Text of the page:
I was crawling under by 47 year old Ford truck this past weekend looking for things that might need some maintenance attention now the weather is better, and decided it’s probably time to replace all the fuel hose. As the truck came from the factory, some sections of the the fuel hose are a flexible black plastic, and some sections are metal, presumably steel. Some rubber hose sections too. Any ideas about preferred materials these days to replace all that hose?
Rubber fuel hose should do the trick. The fuel system on that truck should be really low pressure, I’d think. The metal lines are probably used in areas that are, or could come into contact with heat. So I’d leave those metal lines intact if they’re in good shape.
I replaced the soft fuel lines on a 79 Jeep I owned. But I left the hard lines. Rust isn’t a huge concern in my area, so the hard lines were still in good shape. I had to replace the gas tank anyway, so I replaced all the soft lines from tank to carb. It seems like there were a few steel lines in the engine compartment, and the rest was rubber line.
Are you running ethanol gas?
If so, that’s what’s probably rotting out the fuel system.
I expect that is the most simple method , just standard rubber fuel hose for the flexible lines, and leave the steel lines in place. I was wondering if there’s some new miracle materials for fuel lines. For example steel brake lines are now often replaced with lines made with a copper/nickel material.
Most hardware, auto, or marine stores should have hose available for sale by the foot. Most likely all is now ethanol compatible, if the old hoses aren’t marked with OD/ID just take a section in with you. The plastic sections may have been molded to shape and are unlikely to be available, I would replace those too with flexible fuel line, but if they appear to be good, maybe not touch them at all.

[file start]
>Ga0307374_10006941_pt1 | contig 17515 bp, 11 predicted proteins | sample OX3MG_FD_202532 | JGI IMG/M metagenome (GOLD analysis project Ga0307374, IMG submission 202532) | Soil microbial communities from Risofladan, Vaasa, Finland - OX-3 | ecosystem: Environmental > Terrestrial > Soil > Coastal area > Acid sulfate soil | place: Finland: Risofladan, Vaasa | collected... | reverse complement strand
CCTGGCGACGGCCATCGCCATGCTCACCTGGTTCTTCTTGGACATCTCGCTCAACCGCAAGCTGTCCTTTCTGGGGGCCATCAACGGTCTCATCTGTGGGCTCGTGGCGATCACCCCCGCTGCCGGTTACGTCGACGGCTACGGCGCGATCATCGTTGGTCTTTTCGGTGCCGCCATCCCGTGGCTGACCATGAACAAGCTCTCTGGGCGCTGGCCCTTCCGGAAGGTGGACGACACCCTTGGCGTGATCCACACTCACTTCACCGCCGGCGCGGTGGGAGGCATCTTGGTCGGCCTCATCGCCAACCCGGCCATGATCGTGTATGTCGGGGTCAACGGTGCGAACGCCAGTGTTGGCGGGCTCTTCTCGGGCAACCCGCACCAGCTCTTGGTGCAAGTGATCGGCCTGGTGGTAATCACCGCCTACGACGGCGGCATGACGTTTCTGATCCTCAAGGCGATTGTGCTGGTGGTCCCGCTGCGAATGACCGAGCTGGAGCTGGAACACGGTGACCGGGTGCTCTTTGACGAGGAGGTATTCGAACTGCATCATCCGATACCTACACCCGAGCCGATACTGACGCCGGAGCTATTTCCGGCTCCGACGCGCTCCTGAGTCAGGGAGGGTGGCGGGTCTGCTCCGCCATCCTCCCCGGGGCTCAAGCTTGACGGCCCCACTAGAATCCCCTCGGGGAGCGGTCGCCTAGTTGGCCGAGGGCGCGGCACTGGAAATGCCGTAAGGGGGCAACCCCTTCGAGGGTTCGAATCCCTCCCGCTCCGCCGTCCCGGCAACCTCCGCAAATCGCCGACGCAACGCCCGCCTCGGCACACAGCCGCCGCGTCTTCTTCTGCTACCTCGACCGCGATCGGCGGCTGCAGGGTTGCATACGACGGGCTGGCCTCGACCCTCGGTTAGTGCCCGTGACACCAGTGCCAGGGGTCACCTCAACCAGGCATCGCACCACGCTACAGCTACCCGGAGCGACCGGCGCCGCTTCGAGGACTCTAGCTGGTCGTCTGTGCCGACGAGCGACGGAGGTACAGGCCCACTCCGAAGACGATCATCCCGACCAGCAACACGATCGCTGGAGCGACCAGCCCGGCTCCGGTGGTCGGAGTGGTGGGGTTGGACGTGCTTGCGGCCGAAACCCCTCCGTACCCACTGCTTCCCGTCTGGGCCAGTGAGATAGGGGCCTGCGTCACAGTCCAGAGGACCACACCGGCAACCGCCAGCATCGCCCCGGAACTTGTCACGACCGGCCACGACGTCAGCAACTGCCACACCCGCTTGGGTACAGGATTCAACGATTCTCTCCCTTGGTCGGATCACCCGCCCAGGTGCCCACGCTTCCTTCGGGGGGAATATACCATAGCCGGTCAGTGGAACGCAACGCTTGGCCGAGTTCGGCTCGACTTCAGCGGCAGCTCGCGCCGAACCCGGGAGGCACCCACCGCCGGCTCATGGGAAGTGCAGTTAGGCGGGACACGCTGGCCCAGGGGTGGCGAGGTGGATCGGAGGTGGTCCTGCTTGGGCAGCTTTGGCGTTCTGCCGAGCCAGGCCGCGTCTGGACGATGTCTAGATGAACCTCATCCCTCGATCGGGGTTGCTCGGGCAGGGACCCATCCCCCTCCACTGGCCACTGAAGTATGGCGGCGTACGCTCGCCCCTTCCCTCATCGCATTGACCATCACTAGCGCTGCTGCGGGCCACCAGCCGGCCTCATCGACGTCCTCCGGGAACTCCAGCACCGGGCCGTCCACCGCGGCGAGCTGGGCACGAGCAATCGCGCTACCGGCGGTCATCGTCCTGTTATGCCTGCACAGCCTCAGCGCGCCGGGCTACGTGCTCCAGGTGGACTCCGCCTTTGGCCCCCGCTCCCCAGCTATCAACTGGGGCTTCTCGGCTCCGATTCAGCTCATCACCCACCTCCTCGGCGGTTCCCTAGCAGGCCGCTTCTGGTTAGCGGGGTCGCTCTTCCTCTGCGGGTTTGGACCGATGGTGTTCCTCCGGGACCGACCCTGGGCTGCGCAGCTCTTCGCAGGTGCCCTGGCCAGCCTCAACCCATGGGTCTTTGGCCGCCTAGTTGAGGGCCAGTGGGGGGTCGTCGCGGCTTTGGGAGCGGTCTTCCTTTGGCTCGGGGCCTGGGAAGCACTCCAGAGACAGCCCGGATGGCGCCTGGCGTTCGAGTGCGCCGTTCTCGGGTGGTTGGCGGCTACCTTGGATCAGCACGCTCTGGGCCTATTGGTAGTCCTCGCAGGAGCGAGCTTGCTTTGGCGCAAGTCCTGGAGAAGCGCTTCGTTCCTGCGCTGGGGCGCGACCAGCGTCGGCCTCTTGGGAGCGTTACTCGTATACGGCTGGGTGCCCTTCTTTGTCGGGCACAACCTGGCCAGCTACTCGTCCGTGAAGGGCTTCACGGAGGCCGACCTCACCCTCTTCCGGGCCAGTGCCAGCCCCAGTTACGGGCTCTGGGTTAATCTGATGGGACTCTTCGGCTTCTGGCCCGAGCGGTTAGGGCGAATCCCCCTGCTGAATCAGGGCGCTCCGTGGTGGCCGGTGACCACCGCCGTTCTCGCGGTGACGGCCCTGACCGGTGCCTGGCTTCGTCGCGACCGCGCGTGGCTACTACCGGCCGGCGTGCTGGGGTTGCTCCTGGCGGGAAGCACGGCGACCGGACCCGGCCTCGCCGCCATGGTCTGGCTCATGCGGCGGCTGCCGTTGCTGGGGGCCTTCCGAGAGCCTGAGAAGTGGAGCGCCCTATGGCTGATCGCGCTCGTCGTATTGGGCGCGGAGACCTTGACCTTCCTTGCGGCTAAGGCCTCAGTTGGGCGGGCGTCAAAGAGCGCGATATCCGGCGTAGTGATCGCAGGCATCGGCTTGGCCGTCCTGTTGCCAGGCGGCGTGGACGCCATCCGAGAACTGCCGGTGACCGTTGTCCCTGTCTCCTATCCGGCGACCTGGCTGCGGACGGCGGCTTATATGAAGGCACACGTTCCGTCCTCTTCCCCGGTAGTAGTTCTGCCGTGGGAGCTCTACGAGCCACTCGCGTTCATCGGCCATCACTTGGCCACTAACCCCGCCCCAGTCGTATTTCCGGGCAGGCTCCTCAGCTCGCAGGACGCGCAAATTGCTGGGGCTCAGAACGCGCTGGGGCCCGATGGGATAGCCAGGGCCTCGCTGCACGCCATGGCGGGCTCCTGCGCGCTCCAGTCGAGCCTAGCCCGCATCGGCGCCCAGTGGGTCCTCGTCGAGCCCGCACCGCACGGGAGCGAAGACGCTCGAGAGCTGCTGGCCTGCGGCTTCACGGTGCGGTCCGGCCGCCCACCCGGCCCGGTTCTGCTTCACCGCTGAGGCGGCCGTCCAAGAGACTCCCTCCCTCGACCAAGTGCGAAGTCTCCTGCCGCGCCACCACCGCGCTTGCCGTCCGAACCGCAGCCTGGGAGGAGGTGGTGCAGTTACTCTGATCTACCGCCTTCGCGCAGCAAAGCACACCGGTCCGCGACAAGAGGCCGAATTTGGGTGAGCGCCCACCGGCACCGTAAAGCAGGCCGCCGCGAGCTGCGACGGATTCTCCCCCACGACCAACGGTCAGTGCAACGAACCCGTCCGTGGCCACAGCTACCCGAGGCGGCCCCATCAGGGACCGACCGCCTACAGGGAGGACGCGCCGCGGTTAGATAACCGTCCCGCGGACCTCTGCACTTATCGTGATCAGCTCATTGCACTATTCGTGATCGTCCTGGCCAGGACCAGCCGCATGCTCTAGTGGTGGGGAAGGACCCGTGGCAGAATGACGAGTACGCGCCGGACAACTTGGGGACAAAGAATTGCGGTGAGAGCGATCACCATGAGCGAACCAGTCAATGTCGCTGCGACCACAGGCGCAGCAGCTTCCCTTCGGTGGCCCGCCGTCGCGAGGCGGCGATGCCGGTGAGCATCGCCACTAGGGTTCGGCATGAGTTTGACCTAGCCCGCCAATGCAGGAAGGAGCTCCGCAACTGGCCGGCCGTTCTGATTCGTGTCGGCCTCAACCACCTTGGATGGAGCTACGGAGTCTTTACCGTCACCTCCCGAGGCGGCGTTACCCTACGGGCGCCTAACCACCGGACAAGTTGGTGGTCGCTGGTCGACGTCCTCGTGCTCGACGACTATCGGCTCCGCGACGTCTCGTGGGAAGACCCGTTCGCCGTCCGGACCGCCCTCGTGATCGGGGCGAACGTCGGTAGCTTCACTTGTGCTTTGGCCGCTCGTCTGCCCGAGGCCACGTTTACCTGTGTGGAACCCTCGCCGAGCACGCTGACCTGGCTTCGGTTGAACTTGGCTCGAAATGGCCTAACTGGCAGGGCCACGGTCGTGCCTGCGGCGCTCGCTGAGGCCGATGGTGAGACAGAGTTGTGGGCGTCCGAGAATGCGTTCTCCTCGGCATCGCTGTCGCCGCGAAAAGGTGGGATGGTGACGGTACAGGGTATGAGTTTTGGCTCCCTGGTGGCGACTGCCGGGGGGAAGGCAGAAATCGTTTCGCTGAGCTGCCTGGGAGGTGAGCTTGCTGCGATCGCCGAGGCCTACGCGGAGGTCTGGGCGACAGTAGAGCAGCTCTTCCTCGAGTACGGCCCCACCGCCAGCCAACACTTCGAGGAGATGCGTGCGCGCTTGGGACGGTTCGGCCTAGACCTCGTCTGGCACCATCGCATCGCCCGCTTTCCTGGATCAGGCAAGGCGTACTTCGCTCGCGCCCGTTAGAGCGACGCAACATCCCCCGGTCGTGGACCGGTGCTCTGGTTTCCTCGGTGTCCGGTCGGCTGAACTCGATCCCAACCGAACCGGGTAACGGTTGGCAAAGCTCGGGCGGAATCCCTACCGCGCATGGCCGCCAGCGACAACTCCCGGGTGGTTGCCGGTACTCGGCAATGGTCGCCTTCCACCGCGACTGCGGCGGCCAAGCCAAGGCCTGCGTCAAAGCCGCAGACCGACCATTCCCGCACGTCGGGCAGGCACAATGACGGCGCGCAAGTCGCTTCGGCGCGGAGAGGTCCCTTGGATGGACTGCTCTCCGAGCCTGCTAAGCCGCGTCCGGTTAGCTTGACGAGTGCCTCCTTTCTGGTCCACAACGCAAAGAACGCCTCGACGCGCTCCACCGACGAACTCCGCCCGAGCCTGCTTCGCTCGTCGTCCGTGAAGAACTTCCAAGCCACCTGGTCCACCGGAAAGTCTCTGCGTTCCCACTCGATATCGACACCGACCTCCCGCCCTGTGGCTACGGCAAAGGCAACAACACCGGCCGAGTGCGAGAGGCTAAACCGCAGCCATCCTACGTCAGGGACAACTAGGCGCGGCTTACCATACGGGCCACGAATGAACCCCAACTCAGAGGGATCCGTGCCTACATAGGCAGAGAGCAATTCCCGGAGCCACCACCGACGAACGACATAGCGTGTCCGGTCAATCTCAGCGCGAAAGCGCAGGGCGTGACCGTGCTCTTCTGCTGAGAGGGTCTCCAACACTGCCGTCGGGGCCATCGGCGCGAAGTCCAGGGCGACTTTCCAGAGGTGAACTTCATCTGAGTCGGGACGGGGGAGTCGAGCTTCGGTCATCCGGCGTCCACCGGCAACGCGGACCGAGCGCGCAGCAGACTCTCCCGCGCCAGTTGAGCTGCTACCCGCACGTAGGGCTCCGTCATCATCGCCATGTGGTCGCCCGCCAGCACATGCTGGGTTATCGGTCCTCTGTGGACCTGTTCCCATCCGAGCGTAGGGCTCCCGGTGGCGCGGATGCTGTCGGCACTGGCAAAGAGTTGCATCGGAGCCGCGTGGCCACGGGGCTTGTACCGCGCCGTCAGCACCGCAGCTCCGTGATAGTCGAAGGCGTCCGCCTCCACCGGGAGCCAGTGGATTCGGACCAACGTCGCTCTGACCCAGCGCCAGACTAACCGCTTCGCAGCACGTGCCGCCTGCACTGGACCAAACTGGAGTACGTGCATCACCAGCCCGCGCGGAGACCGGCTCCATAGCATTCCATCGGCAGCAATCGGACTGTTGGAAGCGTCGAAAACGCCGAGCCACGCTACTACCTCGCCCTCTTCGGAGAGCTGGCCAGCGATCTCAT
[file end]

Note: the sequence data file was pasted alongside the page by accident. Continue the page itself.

And replace all the clamps.
Initially I read your post as a ‘47 Ford and got envious, then you made me do the math and came up with a ‘72…lol
Either are nice trucks.
Given the age of the truck, I’d say replace any of that plastic line as it is likely brittle. For reliability’s sake, I’d replace tank to fuel pump with a single length of 50 psi fuel hose. That means you only have 2 possible leak points. It also means your 3/8 ths ID hose won’t be restricted by any 3/8 ths OD (5/16 ID) metal lines. Protect any place that might get gravel damage with the corrugated plastic split-sleeve material normally used to gather and protect wire looms. Protect any hot spots with the silver slip-on thermal sleeve material from DEI or others.
The only plastic hose I recall ever seeing on old Fords was a tube used to protect metal hoses from rubbing directly against the top of the tank or on the frame. There was a section of rubber at every joint between sections of metal. And ethanol will cause a lot of problems with that old rubber. I’m surprised that fuel continues to flow through through after all these years.
Yep, it sure is surprising to me too. I’ve only replaced one 8 inch section of the fuel lines in all these years.
I was surprised to find flexible plastic line too. It is quite a long section, the fuel supply line most of the way from the main tank to the tank switching valve is plastic. Sort of a hard but flexible plastic. It’s getting a little too soft in places as you might expect. Maybe it is actually rubber but 47 years have turned it into plastic When I was fiddling with the fuel lines the other day I noticed the plastic line developed a kink just by me repositioning it for a look-see, which is one reason why I’m thinking to replace it all. The fuel return line is mostly metal for some reason, smaller diameter.